ORLANDO, Fla. -- Amari Cooper played the final season of his rookie contract in 2019, and with free agency looming, his future is uncertain.
With more than a month before the official start of free agency, he's not stressing over it -- yet. There is a chance he lands elsewhere, though, if he and the Cowboys can't work out a new deal before then.
"I'm just taking it day by day," Cooper said Thursday after Pro Bowl practice. "I don't really feel like there's nothing that's imminent. I'm not anxious, I'm not apprehensive. I'm just living life."
There's little reason at this point to spend time fixated on his future, but he does have a few factors to consider before making a decision. When asked by a reporter Thursday about what influences decisions in relation to less-desirable cities like the reporter's chosen example of Buffalo, Cooper responded with "location, location, location." When the reporter countered with "money, money, money," Cooper made it clear compensation is significant but not all-important.
"I don't think it's all about money," Cooper said. "... If you're a highly touted free agent, you're going to get paid a lot of money no matter where you go. Is it worth it to go somewhere that you probably don't want to go as far as, you might be a guy like me who's from South Florida who's never played a game in the snow?
"Is it worth a million dollars more a year or two million dollars more a year, especially if you're taking care of your money investment-wise, is it worth that two being in an environment that you don't want to be in? Or would you like to stay somewhere in the south? It's not all about money."
There's also the importance of the quarterback in a pass-first league and a profession for Cooper that is inherently dependent on the ability of the person throwing the ball to him. Cooper described it as a "symbiotic relationship" and one that would undoubtedly factor into his decision-making process.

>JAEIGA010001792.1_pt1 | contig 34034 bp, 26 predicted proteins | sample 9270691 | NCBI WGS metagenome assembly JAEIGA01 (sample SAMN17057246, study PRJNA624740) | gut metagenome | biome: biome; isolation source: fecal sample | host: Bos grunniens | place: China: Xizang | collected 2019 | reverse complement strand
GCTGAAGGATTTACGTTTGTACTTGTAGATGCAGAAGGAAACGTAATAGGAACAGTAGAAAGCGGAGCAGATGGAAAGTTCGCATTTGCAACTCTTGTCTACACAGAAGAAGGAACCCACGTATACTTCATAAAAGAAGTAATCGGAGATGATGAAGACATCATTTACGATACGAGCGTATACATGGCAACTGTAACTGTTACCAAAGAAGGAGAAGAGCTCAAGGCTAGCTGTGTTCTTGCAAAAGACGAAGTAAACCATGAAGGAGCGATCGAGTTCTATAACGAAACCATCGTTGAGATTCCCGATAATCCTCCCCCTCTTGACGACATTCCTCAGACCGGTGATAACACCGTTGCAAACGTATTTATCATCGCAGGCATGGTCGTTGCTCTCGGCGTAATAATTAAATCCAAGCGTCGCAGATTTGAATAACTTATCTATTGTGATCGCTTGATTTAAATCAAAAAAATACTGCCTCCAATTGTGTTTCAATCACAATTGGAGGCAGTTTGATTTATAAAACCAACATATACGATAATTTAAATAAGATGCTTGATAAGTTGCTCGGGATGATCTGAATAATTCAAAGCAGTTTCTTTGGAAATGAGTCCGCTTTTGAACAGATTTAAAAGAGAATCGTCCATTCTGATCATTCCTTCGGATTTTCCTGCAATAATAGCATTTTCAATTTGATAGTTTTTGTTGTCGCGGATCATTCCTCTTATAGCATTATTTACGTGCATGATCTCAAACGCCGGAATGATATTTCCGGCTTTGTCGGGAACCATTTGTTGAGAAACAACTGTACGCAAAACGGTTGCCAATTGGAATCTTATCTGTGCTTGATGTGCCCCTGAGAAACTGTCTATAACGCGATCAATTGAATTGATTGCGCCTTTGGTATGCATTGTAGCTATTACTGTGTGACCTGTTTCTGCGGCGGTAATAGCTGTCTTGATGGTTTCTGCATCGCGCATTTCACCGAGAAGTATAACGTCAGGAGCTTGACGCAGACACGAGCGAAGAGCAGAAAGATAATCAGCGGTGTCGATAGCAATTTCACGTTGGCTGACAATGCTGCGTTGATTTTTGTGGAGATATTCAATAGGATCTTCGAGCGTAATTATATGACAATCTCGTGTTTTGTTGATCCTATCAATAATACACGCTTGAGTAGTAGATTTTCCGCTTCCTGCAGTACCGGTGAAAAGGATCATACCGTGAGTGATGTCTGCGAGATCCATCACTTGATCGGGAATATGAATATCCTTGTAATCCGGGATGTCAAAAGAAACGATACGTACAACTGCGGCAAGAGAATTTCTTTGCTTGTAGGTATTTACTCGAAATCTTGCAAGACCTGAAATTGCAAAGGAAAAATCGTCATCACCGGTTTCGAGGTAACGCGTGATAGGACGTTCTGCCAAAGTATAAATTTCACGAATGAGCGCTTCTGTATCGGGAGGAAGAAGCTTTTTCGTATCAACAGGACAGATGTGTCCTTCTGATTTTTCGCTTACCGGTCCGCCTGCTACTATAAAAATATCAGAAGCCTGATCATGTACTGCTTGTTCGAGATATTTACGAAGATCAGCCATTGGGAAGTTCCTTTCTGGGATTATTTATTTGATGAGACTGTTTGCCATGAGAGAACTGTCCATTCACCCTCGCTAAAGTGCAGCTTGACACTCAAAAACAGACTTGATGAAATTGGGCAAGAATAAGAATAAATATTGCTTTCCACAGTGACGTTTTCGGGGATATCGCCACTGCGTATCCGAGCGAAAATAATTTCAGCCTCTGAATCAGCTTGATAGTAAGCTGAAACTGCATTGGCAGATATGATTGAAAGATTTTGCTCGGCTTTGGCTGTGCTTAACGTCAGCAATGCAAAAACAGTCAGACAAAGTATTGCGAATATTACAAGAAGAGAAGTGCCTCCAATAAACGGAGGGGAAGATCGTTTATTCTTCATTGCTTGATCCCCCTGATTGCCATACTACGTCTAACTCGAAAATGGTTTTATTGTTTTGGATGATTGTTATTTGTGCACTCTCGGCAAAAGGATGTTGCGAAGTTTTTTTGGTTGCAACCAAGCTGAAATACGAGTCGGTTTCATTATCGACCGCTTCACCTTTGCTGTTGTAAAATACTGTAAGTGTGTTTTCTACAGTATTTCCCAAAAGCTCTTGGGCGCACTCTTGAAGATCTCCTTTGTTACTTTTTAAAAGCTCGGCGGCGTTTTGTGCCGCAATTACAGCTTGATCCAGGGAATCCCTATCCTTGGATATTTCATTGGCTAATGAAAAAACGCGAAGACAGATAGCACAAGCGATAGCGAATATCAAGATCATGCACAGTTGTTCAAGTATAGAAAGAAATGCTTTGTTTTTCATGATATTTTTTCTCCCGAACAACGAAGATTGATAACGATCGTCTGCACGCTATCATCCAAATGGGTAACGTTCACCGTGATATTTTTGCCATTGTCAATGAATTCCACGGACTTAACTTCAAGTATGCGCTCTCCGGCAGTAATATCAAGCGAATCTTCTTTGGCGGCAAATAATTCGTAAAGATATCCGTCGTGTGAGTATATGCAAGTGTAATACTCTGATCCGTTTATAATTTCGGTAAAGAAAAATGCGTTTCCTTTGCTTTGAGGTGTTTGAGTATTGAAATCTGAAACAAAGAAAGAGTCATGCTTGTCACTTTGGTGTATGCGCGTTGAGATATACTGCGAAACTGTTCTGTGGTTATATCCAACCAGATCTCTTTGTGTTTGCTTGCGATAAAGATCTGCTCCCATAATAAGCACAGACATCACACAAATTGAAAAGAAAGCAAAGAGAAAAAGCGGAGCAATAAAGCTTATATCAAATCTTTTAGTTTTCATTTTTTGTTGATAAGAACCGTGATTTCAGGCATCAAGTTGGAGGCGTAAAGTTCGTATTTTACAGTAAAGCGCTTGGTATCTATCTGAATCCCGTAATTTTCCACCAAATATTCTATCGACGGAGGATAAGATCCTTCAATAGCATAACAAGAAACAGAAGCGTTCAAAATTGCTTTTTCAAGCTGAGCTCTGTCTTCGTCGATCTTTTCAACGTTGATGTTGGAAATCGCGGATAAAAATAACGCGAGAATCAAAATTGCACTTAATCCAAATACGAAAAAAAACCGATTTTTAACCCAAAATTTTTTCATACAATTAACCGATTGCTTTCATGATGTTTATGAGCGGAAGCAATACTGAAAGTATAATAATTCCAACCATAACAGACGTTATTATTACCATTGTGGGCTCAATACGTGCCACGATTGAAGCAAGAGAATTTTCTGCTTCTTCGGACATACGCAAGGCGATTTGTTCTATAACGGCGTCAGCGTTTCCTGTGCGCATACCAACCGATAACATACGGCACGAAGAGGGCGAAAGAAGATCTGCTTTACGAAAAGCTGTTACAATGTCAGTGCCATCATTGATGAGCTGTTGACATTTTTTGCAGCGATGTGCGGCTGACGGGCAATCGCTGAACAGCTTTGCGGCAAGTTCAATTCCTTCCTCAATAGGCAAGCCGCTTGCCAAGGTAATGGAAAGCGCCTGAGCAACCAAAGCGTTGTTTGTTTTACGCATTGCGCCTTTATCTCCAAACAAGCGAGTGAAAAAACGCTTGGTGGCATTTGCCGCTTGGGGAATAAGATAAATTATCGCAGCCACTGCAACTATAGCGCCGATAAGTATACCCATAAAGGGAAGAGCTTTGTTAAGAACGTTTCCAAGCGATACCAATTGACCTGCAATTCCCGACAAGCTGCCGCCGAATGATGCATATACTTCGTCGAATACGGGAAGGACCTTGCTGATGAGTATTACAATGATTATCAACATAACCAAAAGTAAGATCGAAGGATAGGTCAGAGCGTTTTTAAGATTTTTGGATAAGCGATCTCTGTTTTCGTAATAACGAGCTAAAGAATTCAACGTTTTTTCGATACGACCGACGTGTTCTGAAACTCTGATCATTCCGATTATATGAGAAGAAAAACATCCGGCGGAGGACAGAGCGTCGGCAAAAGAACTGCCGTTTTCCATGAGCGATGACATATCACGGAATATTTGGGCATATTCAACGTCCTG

"His success is part of how good I'm doing and my success is part of how good he's doing," Cooper said. "So I definitely, if I had to test the market I'd definitely be evaluating quarterbacks and stuff like that to see if I want to play with them or not."
Cooper found such success with his move from Oakland to Dallas, racking up 1,914 receiving yards in 27 games played with Dak Prescott in between the final nine contests of the 2018 season and all of 2019. He also completed his best season of his career in 2019, posting career-high marks in receiving yards (1,189) and touchdowns (8).
Such achievement was seemingly lost in the midst of a frustrating campaign for the talented Cowboys, who finished 8-8 and missed the playoffs. Their trudge to a January spent at home was all but sealed by a close and equally disheartening Week 16 loss to the Philadelphia Eagles, which preceded an eventual parting of ways between Dallas and head coach Jason Garrett.
"That game was so important because it decided whether or not we'd go to the playoffs," Cooper told NFL.com. "Obviously, if you go to the playoffs you have an opportunity to go to the Super Bowl. We had our fate in our own hands and we blew it, so then we had to rely on other stuff to happen for us to get into the playoffs. You never want to put yourself in that position where you don't control your own destiny."
Cooper's destiny now rests in his own hands. Whether that will include a new contract in Dallas or a move elsewhere remains to be seen. One thing is for certain, though: While the Cowboys will have a projected $81 million in cap space to work with (per Over The Cap), for Cooper, it won't be just about the money.